That was how OH described her feelings when asked about the very floriferous tuberous begonia plants in colour around the house.
"The flowers are large and soft, and when they fall, they go to mush very quickly" was the follow up explanation.
Fair enough. That's part of the reason I grow them. Depending on the variety, tuberous begonia produce bright flowers, and with the upright varieties I have, large flowers.
And, there are some trailing ones too, producing flowers that have a lovely hanging effect, great for window boxes and containers.
Growing them is easy. In mid-Spring you plant the tubers into pots, placing them just beneath soil level and bring on in a warm sheltered environment, until all chances of frost have finished. Harden them off and continue to look after them, watering, feeding, etc. Or, buy them ready grown in your local nursery or garden centre.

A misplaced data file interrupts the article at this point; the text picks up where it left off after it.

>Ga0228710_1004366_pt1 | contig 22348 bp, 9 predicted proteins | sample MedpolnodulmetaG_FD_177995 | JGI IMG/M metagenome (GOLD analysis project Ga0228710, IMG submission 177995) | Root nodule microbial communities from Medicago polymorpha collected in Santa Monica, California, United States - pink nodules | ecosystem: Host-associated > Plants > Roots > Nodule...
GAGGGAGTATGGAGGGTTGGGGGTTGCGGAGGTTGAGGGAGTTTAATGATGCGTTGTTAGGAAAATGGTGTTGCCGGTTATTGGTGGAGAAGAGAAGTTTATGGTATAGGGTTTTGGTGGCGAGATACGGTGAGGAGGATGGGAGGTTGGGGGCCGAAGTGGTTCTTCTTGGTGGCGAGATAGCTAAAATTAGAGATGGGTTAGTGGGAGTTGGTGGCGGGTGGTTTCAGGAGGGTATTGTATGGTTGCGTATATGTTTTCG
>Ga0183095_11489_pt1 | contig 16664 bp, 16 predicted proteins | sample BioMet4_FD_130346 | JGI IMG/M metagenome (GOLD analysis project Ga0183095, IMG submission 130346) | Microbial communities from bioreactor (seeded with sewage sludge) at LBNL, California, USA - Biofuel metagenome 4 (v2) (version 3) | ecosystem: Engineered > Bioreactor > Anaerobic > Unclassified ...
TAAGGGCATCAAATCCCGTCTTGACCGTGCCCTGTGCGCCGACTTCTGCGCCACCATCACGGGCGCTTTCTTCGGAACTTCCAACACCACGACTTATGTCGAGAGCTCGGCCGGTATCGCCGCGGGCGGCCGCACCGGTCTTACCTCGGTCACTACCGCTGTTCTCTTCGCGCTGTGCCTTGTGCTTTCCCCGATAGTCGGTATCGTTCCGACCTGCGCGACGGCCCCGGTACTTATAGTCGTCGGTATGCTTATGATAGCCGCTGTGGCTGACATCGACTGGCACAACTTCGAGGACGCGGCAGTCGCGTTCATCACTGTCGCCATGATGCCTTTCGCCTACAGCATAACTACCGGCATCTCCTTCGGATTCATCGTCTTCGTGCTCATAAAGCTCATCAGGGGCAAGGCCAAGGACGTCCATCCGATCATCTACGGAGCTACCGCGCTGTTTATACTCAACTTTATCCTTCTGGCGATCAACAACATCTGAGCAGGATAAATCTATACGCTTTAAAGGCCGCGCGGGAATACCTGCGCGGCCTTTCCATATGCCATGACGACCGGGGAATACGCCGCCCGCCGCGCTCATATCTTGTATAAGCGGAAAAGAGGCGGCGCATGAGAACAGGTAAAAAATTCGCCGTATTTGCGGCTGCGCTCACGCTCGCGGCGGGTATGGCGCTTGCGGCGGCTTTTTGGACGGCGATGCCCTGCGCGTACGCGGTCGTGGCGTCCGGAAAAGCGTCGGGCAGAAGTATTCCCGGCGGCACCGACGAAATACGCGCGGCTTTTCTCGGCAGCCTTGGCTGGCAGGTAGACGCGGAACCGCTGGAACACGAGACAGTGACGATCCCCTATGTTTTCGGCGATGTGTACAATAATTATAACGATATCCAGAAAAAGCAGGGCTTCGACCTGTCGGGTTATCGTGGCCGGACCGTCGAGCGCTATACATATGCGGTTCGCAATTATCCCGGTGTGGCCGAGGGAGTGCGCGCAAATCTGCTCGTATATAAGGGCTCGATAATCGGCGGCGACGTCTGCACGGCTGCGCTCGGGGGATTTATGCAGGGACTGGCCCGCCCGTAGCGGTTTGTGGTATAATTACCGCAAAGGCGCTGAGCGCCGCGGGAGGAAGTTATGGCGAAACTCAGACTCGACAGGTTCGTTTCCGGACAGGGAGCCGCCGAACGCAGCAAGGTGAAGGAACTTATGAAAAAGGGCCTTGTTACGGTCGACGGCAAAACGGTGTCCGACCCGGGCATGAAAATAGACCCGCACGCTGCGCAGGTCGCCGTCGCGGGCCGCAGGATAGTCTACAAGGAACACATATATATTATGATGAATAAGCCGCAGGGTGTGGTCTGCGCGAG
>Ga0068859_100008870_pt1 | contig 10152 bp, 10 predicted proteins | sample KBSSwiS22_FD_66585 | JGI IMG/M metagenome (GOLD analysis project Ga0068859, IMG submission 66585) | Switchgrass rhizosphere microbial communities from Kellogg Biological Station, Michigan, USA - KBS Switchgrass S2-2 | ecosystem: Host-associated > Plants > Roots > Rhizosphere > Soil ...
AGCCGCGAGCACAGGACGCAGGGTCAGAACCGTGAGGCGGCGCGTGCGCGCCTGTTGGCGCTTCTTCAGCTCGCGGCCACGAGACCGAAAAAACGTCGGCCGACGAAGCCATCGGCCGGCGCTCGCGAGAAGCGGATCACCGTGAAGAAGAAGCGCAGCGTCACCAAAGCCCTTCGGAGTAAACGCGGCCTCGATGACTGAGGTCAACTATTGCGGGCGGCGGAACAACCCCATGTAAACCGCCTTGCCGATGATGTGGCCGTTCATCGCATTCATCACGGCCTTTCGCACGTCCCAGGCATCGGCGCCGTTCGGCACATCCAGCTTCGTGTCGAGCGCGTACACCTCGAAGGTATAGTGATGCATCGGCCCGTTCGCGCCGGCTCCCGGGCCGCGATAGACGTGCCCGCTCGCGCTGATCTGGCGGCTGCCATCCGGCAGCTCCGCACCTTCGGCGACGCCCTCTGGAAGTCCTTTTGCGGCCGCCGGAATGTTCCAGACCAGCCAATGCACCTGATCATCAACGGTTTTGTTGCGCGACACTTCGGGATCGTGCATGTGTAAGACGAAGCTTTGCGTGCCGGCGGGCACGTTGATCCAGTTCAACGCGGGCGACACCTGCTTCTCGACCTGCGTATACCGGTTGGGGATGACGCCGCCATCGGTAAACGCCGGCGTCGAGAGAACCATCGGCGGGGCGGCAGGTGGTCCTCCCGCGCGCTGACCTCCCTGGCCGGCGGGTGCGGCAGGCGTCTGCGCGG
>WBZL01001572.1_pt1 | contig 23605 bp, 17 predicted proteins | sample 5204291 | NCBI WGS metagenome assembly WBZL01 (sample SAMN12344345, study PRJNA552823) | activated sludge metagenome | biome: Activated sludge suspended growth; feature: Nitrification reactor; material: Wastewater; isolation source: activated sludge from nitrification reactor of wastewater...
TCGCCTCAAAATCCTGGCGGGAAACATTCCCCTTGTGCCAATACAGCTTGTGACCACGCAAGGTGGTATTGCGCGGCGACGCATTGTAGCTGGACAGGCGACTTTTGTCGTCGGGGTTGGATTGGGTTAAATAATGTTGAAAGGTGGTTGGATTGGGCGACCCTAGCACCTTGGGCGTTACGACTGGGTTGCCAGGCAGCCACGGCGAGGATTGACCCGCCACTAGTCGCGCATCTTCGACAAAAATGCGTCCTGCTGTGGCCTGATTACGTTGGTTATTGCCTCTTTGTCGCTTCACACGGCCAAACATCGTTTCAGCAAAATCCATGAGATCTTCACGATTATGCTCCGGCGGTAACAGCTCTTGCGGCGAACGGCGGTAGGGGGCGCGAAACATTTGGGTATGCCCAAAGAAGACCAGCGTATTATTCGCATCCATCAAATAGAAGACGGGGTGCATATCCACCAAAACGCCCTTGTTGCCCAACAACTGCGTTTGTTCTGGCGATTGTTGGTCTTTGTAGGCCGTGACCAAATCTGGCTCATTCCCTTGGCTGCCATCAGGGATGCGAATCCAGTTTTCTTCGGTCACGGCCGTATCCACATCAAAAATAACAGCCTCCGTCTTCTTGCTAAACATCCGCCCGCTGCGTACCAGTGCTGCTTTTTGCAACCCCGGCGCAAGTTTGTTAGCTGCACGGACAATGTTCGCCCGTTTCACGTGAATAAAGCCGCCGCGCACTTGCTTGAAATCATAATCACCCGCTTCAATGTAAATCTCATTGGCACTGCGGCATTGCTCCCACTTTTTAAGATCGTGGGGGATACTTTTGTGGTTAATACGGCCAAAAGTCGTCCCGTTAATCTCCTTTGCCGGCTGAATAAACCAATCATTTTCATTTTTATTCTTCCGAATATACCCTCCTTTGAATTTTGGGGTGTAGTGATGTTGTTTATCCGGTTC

I plant into them containers although many people plant them into beds and borders.
Mine typically come into flower in mid-July and will continue until first frosts. I regularly water and dead-head, with occasional feeding. At first frosts, remove foliage to within 4-6 inches, lift the tubers and store over Winter in a dryish medium (I use compost) in a frost free position.
The picture below is from a recent visit to the Botanic Gardens, and you can see just how impressive the trailing ones are.